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What If a Robot Sees You in the Form of Your Shadow?  [ongoing project]

Many robots use a camera as an input to monitor a user’s state or intention. However, when entering a personal space like home, having a camera can pose risks to the user’s privacy and reduce comfort level in interaction. Inspired by the previous work of ShadowSense,  a semi-transparent material could filter the user’s high-fidelity images into the form of their shadows. This provides a privacy-maintaining alternative to camera-based interaction with social robots. Thus, it is possible to infer what the user is doing from shadows, detecting important interaction events such as accidental falls in the scenario of elderly assistance. 

By physically covering the robot's eyes with a translucent material, as some users already do with their laptop cameras, a robot can still make use of some interaction data in the form of users' shadows instead of high-fidelity images. Thus, the robot may still infer the users' activities without seeing their full appearance, such as when capturing the users' changing clothes while not invading their privacy.

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We test several computer vision and deep learning models to detect users' interaction-related states from users' shadow videos/images, including users' positions and activities.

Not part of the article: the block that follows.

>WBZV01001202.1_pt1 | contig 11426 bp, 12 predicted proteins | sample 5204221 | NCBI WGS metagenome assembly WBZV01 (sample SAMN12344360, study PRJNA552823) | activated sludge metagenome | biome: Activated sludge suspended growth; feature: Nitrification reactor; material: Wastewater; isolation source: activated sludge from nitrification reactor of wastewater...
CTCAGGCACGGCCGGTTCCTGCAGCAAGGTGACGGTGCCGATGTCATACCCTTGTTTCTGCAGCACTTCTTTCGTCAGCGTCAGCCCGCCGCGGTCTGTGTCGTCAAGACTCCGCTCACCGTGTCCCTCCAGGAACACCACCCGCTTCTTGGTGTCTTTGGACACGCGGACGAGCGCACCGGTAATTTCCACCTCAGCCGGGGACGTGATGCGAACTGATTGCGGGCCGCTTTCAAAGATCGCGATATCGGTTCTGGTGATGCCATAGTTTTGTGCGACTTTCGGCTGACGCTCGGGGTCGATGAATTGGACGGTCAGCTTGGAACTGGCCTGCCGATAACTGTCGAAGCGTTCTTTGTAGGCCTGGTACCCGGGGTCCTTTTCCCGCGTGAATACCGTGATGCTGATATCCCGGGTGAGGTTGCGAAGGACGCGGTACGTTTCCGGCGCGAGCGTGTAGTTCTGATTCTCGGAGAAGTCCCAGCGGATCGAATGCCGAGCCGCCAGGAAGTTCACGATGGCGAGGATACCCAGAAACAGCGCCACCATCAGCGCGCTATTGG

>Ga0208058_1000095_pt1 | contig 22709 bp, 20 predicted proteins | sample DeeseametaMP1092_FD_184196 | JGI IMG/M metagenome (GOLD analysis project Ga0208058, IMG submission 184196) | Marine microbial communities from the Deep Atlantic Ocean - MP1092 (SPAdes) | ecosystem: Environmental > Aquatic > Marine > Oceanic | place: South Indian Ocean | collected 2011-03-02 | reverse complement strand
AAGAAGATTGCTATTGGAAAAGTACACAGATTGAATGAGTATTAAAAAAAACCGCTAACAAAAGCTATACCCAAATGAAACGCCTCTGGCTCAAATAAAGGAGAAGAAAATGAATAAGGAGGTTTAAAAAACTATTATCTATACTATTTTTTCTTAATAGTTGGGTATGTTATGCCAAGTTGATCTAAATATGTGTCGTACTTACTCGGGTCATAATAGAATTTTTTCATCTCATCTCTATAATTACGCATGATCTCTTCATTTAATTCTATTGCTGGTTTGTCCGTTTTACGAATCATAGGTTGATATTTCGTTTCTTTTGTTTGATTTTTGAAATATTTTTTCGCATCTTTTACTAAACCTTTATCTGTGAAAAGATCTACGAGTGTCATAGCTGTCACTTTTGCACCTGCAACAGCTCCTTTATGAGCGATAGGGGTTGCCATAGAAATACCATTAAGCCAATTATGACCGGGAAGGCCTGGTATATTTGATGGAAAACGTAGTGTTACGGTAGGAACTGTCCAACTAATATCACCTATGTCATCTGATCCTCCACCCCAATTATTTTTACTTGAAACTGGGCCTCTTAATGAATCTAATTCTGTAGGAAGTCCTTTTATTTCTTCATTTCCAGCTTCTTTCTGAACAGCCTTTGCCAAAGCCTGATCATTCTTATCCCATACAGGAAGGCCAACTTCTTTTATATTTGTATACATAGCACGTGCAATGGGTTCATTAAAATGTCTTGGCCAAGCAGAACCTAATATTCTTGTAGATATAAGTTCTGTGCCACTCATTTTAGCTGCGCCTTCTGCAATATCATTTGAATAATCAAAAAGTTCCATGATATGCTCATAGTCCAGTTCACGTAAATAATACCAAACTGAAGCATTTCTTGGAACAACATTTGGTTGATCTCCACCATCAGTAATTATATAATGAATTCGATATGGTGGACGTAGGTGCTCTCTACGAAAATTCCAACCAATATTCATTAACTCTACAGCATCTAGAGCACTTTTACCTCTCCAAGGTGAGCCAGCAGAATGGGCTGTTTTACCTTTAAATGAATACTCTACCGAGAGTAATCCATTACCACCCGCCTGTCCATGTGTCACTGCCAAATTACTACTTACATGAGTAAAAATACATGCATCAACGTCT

The first algorithm is based on OpenPose and was augmented with a LSTM-RNN network, trained on labeled shadow image sequences for activity detection of basic gestures (standing, waving, pointing to the direction).


The second algorithm tracks the user's position in the shadow images with bounding boxes. We use the pre-trained EfficientNet-v2 model which was retrained with our shadow image dataset that was collected using the robot's eye camera with varying backgrounds, lighting conditions, and viewing angles. The resulting algorithm is able to perform user tracking in real-time and thus allowing the robot to respond to the users' positions in various human-robot interaction scenarios. For example, it allows the robot to gaze at the user during interaction while eliminating the discomfort of recording their high-fidelity data, especially in a confidential setting. 

Test videos: A robot wearing privacy-protected glasses gazes at the user, tracks the positions with bounding boxes (as displayed on the PC screen), and uses its antenna to respond to the user.


We will provide more technical details and results once the work gets accepted for publication!

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